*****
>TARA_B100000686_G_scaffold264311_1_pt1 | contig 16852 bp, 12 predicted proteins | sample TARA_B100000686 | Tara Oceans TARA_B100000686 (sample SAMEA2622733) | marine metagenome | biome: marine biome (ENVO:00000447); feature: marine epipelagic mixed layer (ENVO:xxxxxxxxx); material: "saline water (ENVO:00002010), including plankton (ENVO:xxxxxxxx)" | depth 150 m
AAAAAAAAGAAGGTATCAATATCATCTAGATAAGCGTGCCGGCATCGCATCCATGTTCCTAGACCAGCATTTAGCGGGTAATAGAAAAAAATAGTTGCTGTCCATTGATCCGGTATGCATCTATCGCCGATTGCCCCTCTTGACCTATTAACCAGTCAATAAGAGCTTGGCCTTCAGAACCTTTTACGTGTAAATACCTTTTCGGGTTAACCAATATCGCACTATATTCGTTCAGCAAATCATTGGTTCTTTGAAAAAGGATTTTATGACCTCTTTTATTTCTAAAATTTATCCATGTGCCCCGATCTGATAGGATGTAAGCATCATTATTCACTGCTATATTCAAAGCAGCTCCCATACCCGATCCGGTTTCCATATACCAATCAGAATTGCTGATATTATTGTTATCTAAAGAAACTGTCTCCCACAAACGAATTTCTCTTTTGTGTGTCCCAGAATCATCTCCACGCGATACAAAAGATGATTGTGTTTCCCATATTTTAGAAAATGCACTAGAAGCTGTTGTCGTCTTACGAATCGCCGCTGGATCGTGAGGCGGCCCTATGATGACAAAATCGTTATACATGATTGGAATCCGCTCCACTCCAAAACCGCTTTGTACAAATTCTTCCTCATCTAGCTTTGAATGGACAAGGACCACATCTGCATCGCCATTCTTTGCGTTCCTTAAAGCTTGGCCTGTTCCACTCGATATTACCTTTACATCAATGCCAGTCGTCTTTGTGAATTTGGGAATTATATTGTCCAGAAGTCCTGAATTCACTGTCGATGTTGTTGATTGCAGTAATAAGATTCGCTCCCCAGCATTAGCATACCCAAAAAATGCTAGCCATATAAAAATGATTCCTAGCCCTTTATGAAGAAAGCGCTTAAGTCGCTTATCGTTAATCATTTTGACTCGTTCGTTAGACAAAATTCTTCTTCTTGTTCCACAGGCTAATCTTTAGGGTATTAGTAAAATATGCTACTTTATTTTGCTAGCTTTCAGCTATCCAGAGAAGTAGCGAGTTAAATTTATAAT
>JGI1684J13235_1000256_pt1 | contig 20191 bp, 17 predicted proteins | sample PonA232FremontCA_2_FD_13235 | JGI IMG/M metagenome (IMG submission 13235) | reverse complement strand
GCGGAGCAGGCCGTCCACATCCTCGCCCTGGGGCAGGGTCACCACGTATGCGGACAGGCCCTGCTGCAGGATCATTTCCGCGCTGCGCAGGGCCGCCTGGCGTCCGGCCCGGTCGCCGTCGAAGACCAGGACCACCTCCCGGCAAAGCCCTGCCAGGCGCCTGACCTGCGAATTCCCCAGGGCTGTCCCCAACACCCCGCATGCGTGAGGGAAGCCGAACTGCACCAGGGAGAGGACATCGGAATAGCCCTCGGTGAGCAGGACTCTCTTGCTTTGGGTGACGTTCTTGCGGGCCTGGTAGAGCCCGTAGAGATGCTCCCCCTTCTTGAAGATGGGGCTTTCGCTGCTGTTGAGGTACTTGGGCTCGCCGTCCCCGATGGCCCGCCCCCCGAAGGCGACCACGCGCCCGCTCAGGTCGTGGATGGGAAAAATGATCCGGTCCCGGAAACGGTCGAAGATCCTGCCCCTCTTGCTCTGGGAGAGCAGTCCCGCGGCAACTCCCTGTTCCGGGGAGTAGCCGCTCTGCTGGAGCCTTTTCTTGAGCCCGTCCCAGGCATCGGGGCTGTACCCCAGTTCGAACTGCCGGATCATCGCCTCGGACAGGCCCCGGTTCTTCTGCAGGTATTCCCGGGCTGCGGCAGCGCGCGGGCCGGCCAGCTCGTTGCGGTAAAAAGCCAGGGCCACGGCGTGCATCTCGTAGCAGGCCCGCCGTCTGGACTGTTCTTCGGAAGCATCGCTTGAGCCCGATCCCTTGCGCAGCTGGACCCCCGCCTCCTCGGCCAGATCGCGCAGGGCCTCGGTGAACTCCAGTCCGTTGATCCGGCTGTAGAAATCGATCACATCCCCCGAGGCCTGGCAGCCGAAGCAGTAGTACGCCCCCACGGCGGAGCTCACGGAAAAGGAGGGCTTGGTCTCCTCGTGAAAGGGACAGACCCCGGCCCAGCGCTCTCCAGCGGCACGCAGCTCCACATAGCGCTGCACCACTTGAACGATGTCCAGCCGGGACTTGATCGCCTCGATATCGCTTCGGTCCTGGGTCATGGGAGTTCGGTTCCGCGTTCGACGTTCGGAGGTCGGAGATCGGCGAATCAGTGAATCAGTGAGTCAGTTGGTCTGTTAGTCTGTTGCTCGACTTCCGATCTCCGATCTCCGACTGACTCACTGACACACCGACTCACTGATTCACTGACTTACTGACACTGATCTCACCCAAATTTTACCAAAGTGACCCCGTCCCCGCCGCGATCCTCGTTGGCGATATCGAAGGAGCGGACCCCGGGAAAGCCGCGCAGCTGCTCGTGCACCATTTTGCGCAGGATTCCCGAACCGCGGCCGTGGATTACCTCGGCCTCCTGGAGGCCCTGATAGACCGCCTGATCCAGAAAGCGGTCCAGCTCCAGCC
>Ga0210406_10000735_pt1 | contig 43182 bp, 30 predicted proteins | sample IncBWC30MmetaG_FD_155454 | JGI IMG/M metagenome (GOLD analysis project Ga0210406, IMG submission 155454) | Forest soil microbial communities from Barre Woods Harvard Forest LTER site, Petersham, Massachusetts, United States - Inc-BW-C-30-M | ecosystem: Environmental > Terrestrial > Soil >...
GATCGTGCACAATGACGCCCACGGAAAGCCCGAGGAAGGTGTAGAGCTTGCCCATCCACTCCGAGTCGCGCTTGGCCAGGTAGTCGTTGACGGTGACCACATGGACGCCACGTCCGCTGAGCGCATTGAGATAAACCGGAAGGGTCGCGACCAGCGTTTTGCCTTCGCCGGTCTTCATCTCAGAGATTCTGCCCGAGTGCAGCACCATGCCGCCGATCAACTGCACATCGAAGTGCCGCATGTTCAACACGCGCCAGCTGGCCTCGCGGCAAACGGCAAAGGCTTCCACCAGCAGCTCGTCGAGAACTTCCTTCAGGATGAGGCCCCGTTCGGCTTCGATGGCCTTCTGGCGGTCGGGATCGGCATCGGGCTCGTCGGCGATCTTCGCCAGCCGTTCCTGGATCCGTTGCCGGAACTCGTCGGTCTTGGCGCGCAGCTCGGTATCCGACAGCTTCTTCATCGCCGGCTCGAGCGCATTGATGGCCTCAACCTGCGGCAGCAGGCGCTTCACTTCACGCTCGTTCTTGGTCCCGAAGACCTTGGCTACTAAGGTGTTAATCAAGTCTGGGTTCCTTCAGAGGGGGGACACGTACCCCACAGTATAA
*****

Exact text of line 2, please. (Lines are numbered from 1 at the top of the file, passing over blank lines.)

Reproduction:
AAAAAAAAGAAGGTATCAATATCATCTAGATAAGCGTGCCGGCATCGCATCCATGTTCCTAGACCAGCATTTAGCGGGTAATAGAAAAAAATAGTTGCTGTCCATTGATCCGGTATGCATCTATCGCCGATTGCCCCTCTTGACCTATTAACCAGTCAATAAGAGCTTGGCCTTCAGAACCTTTTACGTGTAAATACCTTTTCGGGTTAACCAATATCGCACTATATTCGTTCAGCAAATCATTGGTTCTTTGAAAAAGGATTTTATGACCTCTTTTATTTCTAAAATTTATCCATGTGCCCCGATCTGATAGGATGTAAGCATCATTATTCACTGCTATATTCAAAGCAGCTCCCATACCCGATCCGGTTTCCATATACCAATCAGAATTGCTGATATTATTGTTATCTAAAGAAACTGTCTCCCACAAACGAATTTCTCTTTTGTGTGTCCCAGAATCATCTCCACGCGATACAAAAGATGATTGTGTTTCCCATATTTTAGAAAATGCACTAGAAGCTGTTGTCGTCTTACGAATCGCCGCTGGATCGTGAGGCGGCCCTATGATGACAAAATCGTTATACATGATTGGAATCCGCTCCACTCCAAAACCGCTTTGTACAAATTCTTCCTCATCTAGCTTTGAATGGACAAGGACCACATCTGCATCGCCATTCTTTGCGTTCCTTAAAGCTTGGCCTGTTCCACTCGATATTACCTTTACATCAATGCCAGTCGTCTTTGTGAATTTGGGAATTATATTGTCCAGAAGTCCTGAATTCACTGTCGATGTTGTTGATTGCAGTAATAAGATTCGCTCCCCAGCATTAGCATACCCAAAAAATGCTAGCCATATAAAAATGATTCCTAGCCCTTTATGAAGAAAGCGCTTAAGTCGCTTATCGTTAATCATTTTGACTCGTTCGTTAGACAAAATTCTTCTTCTTGTTCCACAGGCTAATCTTTAGGGTATTAGTAAAATATGCTACTTTATTTTGCTAGCTTTCAGCTATCCAGAGAAGTAGCGAGTTAAATTTATAAT